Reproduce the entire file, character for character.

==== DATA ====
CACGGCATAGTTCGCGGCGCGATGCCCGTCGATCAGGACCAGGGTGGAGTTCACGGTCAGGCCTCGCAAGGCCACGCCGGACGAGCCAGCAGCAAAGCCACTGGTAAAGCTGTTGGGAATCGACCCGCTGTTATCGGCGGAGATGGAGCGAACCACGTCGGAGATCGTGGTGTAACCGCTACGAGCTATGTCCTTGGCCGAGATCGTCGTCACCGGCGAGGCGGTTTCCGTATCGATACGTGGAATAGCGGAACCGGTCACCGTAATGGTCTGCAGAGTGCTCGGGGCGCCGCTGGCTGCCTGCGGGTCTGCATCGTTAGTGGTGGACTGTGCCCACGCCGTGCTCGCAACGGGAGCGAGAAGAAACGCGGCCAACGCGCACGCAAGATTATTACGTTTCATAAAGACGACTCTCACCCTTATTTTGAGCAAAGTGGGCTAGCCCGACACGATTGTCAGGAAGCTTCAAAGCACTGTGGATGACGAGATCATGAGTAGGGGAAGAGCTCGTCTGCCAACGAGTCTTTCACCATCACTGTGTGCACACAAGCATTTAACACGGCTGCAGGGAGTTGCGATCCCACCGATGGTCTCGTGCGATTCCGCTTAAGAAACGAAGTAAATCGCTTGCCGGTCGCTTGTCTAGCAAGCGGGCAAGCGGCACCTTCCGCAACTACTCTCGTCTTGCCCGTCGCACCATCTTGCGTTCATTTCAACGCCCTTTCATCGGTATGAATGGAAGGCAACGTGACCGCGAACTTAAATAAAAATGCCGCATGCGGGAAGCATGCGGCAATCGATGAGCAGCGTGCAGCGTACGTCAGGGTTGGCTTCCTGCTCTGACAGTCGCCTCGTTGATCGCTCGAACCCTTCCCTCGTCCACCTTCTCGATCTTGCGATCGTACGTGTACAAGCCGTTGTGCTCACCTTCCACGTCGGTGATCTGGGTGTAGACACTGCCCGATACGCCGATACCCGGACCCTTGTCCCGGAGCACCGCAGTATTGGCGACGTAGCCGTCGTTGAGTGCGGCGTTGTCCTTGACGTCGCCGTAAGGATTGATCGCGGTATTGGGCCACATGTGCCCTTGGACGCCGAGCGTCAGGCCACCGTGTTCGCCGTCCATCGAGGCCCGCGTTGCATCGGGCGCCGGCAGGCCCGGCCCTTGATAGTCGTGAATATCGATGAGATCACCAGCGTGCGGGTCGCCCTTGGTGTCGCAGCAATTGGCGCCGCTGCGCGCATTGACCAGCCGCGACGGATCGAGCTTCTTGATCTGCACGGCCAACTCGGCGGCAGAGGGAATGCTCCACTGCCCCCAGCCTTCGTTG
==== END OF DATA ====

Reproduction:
CACGGCATAGTTCGCGGCGCGATGCCCGTCGATCAGGACCAGGGTGGAGTTCACGGTCAGGCCTCGCAAGGCCACGCCGGACGAGCCAGCAGCAAAGCCACTGGTAAAGCTGTTGGGAATCGACCCGCTGTTATCGGCGGAGATGGAGCGAACCACGTCGGAGATCGTGGTGTAACCGCTACGAGCTATGTCCTTGGCCGAGATCGTCGTCACCGGCGAGGCGGTTTCCGTATCGATACGTGGAATAGCGGAACCGGTCACCGTAATGGTCTGCAGAGTGCTCGGGGCGCCGCTGGCTGCCTGCGGGTCTGCATCGTTAGTGGTGGACTGTGCCCACGCCGTGCTCGCAACGGGAGCGAGAAGAAACGCGGCCAACGCGCACGCAAGATTATTACGTTTCATAAAGACGACTCTCACCCTTATTTTGAGCAAAGTGGGCTAGCCCGACACGATTGTCAGGAAGCTTCAAAGCACTGTGGATGACGAGATCATGAGTAGGGGAAGAGCTCGTCTGCCAACGAGTCTTTCACCATCACTGTGTGCACACAAGCATTTAACACGGCTGCAGGGAGTTGCGATCCCACCGATGGTCTCGTGCGATTCCGCTTAAGAAACGAAGTAAATCGCTTGCCGGTCGCTTGTCTAGCAAGCGGGCAAGCGGCACCTTCCGCAACTACTCTCGTCTTGCCCGTCGCACCATCTTGCGTTCATTTCAACGCCCTTTCATCGGTATGAATGGAAGGCAACGTGACCGCGAACTTAAATAAAAATGCCGCATGCGGGAAGCATGCGGCAATCGATGAGCAGCGTGCAGCGTACGTCAGGGTTGGCTTCCTGCTCTGACAGTCGCCTCGTTGATCGCTCGAACCCTTCCCTCGTCCACCTTCTCGATCTTGCGATCGTACGTGTACAAGCCGTTGTGCTCACCTTCCACGTCGGTGATCTGGGTGTAGACACTGCCCGATACGCCGATACCCGGACCCTTGTCCCGGAGCACCGCAGTATTGGCGACGTAGCCGTCGTTGAGTGCGGCGTTGTCCTTGACGTCGCCGTAAGGATTGATCGCGGTATTGGGCCACATGTGCCCTTGGACGCCGAGCGTCAGGCCACCGTGTTCGCCGTCCATCGAGGCCCGCGTTGCATCGGGCGCCGGCAGGCCCGGCCCTTGATAGTCGTGAATATCGATGAGATCACCAGCGTGCGGGTCGCCCTTGGTGTCGCAGCAATTGGCGCCGCTGCGCGCATTGACCAGCCGCGACGGATCGAGCTTCTTGATCTGCACGGCCAACTCGGCGGCAGAGGGAATGCTCCACTGCCCCCAGCCTTCGTTG